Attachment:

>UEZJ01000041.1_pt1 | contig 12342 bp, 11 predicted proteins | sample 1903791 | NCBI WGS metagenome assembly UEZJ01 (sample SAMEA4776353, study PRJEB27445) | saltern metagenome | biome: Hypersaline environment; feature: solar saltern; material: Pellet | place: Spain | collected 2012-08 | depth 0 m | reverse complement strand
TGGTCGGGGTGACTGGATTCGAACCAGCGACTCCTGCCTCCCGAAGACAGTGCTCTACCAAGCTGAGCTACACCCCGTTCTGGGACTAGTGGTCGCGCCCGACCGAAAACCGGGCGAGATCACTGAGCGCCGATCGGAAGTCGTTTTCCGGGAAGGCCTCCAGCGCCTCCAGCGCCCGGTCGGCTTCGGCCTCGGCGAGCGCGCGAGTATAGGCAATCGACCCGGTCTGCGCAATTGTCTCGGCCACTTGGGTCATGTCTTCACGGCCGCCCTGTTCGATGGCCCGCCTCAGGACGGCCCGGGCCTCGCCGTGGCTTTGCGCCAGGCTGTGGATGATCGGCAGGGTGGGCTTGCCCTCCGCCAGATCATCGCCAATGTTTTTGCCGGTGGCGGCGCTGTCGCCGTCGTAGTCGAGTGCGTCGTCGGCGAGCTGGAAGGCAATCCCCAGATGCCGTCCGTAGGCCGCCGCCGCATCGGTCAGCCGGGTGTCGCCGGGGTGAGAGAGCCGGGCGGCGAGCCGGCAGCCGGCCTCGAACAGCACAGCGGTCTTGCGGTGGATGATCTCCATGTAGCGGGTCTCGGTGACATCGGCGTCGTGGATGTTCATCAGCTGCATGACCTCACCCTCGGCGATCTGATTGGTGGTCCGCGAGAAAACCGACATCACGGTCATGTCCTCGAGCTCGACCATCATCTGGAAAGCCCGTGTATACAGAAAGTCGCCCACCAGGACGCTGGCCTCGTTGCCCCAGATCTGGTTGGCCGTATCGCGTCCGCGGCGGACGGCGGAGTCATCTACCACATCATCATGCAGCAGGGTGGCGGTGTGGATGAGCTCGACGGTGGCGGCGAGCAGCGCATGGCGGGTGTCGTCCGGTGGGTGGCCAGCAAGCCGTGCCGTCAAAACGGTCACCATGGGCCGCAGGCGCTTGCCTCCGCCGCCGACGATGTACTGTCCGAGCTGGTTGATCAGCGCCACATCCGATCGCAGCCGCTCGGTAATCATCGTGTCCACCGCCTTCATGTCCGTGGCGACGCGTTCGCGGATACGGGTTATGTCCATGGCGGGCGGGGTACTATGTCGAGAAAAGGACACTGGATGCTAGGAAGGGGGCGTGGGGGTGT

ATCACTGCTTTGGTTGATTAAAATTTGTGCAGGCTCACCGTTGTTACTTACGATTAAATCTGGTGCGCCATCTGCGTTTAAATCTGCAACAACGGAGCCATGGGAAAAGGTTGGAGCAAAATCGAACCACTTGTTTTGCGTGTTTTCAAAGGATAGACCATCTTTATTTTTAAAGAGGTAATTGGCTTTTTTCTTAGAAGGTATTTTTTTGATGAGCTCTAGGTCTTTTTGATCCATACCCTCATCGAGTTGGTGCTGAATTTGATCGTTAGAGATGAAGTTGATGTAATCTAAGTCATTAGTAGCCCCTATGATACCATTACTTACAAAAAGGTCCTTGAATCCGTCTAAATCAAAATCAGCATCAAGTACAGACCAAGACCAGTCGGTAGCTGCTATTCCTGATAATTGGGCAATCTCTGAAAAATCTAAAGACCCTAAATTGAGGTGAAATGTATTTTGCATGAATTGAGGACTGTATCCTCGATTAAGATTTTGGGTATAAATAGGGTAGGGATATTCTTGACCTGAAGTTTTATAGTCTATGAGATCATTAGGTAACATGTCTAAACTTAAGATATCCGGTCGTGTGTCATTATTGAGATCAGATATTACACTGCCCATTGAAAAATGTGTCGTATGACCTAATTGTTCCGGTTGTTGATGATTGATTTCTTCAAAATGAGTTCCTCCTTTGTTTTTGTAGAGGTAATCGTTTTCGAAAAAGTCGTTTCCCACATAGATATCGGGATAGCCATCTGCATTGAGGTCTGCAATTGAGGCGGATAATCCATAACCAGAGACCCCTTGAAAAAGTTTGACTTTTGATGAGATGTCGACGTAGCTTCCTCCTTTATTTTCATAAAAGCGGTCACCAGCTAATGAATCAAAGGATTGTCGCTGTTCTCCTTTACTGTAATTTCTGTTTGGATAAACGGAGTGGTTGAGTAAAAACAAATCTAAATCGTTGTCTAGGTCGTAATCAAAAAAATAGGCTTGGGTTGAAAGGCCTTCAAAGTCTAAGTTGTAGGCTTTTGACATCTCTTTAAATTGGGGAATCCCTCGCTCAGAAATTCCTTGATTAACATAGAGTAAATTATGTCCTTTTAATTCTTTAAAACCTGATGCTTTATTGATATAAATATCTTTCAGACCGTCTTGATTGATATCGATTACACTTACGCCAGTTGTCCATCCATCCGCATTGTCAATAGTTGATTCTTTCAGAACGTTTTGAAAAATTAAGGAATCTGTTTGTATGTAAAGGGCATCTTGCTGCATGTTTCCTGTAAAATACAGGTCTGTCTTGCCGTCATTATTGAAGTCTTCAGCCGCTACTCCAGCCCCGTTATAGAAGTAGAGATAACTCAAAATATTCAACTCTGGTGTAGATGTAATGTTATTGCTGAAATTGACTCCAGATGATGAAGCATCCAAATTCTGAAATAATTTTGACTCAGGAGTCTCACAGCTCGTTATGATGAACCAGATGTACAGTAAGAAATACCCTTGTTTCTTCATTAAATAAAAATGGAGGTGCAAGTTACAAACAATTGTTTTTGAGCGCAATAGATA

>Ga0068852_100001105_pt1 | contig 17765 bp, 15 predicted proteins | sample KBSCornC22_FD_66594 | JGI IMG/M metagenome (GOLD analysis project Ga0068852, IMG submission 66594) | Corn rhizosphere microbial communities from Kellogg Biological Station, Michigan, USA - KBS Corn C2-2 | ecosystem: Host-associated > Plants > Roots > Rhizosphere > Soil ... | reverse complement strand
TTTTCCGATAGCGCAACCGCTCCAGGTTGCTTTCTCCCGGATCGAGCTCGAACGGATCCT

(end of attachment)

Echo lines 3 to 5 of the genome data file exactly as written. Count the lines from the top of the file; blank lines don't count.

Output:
ATCACTGCTTTGGTTGATTAAAATTTGTGCAGGCTCACCGTTGTTACTTACGATTAAATCTGGTGCGCCATCTGCGTTTAAATCTGCAACAACGGAGCCATGGGAAAAGGTTGGAGCAAAATCGAACCACTTGTTTTGCGTGTTTTCAAAGGATAGACCATCTTTATTTTTAAAGAGGTAATTGGCTTTTTTCTTAGAAGGTATTTTTTTGATGAGCTCTAGGTCTTTTTGATCCATACCCTCATCGAGTTGGTGCTGAATTTGATCGTTAGAGATGAAGTTGATGTAATCTAAGTCATTAGTAGCCCCTATGATACCATTACTTACAAAAAGGTCCTTGAATCCGTCTAAATCAAAATCAGCATCAAGTACAGACCAAGACCAGTCGGTAGCTGCTATTCCTGATAATTGGGCAATCTCTGAAAAATCTAAAGACCCTAAATTGAGGTGAAATGTATTTTGCATGAATTGAGGACTGTATCCTCGATTAAGATTTTGGGTATAAATAGGGTAGGGATATTCTTGACCTGAAGTTTTATAGTCTATGAGATCATTAGGTAACATGTCTAAACTTAAGATATCCGGTCGTGTGTCATTATTGAGATCAGATATTACACTGCCCATTGAAAAATGTGTCGTATGACCTAATTGTTCCGGTTGTTGATGATTGATTTCTTCAAAATGAGTTCCTCCTTTGTTTTTGTAGAGGTAATCGTTTTCGAAAAAGTCGTTTCCCACATAGATATCGGGATAGCCATCTGCATTGAGGTCTGCAATTGAGGCGGATAATCCATAACCAGAGACCCCTTGAAAAAGTTTGACTTTTGATGAGATGTCGACGTAGCTTCCTCCTTTATTTTCATAAAAGCGGTCACCAGCTAATGAATCAAAGGATTGTCGCTGTTCTCCTTTACTGTAATTTCTGTTTGGATAAACGGAGTGGTTGAGTAAAAACAAATCTAAATCGTTGTCTAGGTCGTAATCAAAAAAATAGGCTTGGGTTGAAAGGCCTTCAAAGTCTAAGTTGTAGGCTTTTGACATCTCTTTAAATTGGGGAATCCCTCGCTCAGAAATTCCTTGATTAACATAGAGTAAATTATGTCCTTTTAATTCTTTAAAACCTGATGCTTTATTGATATAAATATCTTTCAGACCGTCTTGATTGATATCGATTACACTTACGCCAGTTGTCCATCCATCCGCATTGTCAATAGTTGATTCTTTCAGAACGTTTTGAAAAATTAAGGAATCTGTTTGTATGTAAAGGGCATCTTGCTGCATGTTTCCTGTAAAATACAGGTCTGTCTTGCCGTCATTATTGAAGTCTTCAGCCGCTACTCCAGCCCCGTTATAGAAGTAGAGATAACTCAAAATATTCAACTCTGGTGTAGATGTAATGTTATTGCTGAAATTGACTCCAGATGATGAAGCATCCAAATTCTGAAATAATTTTGACTCAGGAGTCTCACAGCTCGTTATGATGAACCAGATGTACAGTAAGAAATACCCTTGTTTCTTCATTAAATAAAAATGGAGGTGCAAGTTACAAACAATTGTTTTTGAGCGCAATAGATA

>Ga0068852_100001105_pt1 | contig 17765 bp, 15 predicted proteins | sample KBSCornC22_FD_66594 | JGI IMG/M metagenome (GOLD analysis project Ga0068852, IMG submission 66594) | Corn rhizosphere microbial communities from Kellogg Biological Station, Michigan, USA - KBS Corn C2-2 | ecosystem: Host-associated > Plants > Roots > Rhizosphere > Soil ... | reverse complement strand
TTTTCCGATAGCGCAACCGCTCCAGGTTGCTTTCTCCCGGATCGAGCTCGAACGGATCCT